Knight’s Castle

By Edward Eager, first published 1956

“Their father always said how could he be sure there was magic, and besides, even if there weren’t any such thing as magic, wasn’t it pleasant to think that there might be?”

 Children's Book - Knights CastleIt’s always interesting to a children’s book, one in a series, by a particular author that you love, as there is the expectation that each will be as good if not better than the previous. Knight’s Castle lives up to the expectation that Half Magic set up for me. However, I didn’t read it next; first I read the sequel to Half Magic, called Magic by the Lake. I was pretty disappointed. The magic was lame, the events were short and didn’t really hang well together. In short, it all just didn’t work. I was going to give up on Eager, but I persevered and was so glad I did. Knight’s Castle is yet another magical children’s book that has the hallmark of Edward Eager’s sense of humor and love of adventure.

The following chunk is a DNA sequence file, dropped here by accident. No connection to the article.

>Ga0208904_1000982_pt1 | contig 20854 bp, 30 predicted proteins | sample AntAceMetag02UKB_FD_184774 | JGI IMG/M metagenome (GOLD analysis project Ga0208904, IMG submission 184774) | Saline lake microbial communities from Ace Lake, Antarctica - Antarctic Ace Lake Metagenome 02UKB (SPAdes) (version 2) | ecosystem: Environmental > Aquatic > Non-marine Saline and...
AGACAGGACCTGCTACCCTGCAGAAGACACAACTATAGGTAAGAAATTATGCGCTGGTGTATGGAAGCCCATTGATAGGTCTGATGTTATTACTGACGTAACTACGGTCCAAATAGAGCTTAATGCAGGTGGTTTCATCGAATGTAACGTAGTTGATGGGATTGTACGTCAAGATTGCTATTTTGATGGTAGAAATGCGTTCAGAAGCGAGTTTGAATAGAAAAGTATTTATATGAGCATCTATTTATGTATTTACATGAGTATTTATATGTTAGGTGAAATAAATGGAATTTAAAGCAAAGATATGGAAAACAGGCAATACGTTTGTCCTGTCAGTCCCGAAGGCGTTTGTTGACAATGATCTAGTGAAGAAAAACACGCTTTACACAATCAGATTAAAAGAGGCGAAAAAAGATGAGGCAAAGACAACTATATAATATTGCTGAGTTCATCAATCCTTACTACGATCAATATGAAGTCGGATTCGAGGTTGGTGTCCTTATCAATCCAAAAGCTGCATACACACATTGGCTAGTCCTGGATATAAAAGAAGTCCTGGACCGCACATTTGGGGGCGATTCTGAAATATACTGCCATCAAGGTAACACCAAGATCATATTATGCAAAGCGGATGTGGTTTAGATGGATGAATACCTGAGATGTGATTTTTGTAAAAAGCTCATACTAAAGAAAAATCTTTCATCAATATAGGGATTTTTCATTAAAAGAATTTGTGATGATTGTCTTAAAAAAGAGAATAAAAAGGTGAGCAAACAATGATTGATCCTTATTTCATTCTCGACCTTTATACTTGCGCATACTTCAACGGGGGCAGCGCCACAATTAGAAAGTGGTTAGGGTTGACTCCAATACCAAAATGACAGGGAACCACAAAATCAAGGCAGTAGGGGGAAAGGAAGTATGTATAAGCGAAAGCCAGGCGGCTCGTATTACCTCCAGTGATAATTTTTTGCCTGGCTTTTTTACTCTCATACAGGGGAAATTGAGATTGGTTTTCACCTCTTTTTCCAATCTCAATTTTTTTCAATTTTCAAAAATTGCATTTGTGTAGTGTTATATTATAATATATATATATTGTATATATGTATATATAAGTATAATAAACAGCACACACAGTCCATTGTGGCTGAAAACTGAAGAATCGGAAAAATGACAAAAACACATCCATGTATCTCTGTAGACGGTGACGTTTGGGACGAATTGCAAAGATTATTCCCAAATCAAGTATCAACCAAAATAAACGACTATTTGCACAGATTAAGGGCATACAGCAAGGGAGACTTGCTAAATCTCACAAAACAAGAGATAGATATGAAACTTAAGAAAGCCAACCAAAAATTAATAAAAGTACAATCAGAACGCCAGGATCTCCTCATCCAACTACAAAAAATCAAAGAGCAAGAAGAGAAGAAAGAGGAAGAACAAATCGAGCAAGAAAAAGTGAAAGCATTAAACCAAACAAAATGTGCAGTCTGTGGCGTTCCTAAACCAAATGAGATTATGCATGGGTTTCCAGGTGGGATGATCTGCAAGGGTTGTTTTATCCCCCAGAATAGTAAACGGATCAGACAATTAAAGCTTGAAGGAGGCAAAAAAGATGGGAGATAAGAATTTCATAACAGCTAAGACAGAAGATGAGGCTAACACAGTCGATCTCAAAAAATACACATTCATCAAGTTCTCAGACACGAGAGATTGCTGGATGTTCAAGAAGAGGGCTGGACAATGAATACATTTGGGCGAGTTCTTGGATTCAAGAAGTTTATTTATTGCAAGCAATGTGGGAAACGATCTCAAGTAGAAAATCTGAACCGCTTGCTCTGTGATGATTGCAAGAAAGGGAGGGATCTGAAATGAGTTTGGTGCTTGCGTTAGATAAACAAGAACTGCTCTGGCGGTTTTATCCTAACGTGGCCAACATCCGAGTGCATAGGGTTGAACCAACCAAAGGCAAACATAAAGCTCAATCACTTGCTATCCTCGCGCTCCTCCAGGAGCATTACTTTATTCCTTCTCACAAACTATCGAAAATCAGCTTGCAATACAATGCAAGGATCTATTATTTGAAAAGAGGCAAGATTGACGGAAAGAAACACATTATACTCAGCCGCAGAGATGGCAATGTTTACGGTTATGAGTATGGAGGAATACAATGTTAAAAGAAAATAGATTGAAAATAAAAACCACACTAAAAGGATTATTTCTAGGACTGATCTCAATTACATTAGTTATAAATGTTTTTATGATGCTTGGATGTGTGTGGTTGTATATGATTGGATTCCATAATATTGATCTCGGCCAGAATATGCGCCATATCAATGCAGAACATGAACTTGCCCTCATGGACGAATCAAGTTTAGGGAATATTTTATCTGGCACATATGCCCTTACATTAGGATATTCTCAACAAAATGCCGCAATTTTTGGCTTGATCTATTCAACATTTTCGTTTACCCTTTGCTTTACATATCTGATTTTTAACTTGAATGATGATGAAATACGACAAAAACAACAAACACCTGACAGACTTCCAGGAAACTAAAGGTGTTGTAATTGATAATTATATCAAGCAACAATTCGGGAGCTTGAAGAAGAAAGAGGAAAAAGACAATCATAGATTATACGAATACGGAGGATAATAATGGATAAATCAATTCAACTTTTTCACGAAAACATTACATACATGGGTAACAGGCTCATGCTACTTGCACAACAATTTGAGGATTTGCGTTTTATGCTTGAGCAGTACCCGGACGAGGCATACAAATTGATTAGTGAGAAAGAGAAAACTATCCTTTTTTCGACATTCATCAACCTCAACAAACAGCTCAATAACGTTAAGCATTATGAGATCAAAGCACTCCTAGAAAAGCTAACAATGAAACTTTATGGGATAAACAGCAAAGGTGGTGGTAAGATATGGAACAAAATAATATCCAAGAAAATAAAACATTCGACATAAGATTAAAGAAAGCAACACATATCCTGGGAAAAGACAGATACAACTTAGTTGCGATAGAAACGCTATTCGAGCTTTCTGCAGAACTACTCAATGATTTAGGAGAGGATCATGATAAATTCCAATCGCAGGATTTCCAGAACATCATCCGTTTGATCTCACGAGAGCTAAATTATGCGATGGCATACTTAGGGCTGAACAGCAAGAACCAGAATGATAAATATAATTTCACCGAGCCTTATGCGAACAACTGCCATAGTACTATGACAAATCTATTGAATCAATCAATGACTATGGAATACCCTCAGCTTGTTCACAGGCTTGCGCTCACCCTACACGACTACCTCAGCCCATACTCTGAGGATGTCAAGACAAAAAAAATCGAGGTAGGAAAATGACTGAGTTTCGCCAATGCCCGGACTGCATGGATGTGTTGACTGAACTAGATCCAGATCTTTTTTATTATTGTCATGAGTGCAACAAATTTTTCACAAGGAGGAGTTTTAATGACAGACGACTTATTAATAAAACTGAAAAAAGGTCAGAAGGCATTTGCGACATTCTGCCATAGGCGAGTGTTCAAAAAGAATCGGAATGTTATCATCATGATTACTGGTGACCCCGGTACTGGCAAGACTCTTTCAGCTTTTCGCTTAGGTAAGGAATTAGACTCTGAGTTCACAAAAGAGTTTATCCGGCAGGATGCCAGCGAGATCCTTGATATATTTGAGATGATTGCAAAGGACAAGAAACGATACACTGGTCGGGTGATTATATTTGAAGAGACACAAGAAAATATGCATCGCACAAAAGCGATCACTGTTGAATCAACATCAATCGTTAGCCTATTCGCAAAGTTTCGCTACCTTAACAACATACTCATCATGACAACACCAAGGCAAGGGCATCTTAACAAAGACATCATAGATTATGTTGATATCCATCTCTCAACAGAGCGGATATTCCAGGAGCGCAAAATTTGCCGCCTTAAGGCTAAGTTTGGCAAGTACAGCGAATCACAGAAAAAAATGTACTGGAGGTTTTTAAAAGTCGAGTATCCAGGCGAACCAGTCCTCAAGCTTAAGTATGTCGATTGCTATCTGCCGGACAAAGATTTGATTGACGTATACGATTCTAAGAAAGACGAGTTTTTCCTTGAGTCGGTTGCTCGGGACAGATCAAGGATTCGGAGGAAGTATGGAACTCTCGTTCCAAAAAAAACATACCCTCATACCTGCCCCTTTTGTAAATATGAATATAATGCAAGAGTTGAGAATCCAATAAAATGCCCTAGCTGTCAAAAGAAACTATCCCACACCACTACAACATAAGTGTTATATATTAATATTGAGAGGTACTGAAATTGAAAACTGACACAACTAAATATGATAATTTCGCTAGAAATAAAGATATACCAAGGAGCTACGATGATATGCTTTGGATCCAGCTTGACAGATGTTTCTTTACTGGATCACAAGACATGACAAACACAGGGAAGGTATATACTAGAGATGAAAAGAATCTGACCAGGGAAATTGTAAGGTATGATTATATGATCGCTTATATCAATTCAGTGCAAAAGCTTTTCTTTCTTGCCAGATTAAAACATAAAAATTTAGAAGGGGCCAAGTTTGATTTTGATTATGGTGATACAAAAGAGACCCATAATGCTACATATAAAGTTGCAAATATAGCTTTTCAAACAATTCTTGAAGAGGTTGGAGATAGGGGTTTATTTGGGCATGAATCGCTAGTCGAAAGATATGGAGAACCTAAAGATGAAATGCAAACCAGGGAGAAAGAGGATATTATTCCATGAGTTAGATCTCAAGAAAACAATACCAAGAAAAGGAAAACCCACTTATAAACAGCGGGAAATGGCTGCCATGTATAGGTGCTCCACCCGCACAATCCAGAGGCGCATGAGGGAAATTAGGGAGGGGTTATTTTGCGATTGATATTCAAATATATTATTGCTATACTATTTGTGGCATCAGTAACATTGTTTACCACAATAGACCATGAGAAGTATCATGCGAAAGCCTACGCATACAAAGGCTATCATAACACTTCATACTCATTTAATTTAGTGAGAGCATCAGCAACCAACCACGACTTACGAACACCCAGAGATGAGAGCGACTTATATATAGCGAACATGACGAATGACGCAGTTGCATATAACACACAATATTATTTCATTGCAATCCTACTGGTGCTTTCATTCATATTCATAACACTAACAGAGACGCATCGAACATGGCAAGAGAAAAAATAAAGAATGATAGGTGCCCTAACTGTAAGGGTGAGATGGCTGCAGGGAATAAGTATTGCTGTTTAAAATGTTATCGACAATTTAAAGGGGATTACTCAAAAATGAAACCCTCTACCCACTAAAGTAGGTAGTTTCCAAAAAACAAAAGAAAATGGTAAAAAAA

It is a particularly appealing story because it goes back to the days of the Knights again, this time using Ivanhoe and Robin Hood as the characters that the children encounter. The back and forth between the two worlds is deftly woven in a way that you almost wish it could have really happened. Along the way, Roger, the main character, learns some humbling lessons about how to treat his younger sister with more respect, and she learns how to think for herself. The characters are beautifully developed in this book. In typical Edward Eager style, the little references to E. Nesbit’s wonderful children’s books appear here and there, reminding us of his mentor, whose books are reviewed elsewhere on this website. I also enjoyed seeing the new characters emerge as the children of the characters from Half Magic, a very nice touch.

All in all, a lovely children’s book for any young girl or boy to enjoy on their own. It appeals to both girls and boys as there are four children, two boys and two girls. However, I would especially encourage this for boys because of the emphasis on the battles, and because the main protagonist is one of the boys. Best read around ages 9 – 11. It may be too tame for 12-year-olds, and the references will go over the head of the younger ones. If the children have read Ivanhoe or Robin Hood previously, then this will be especially appealing.

Buy this children’s book at your local independent bookstore
Posted in Ages 9-12, Appeals to Boys, Classics
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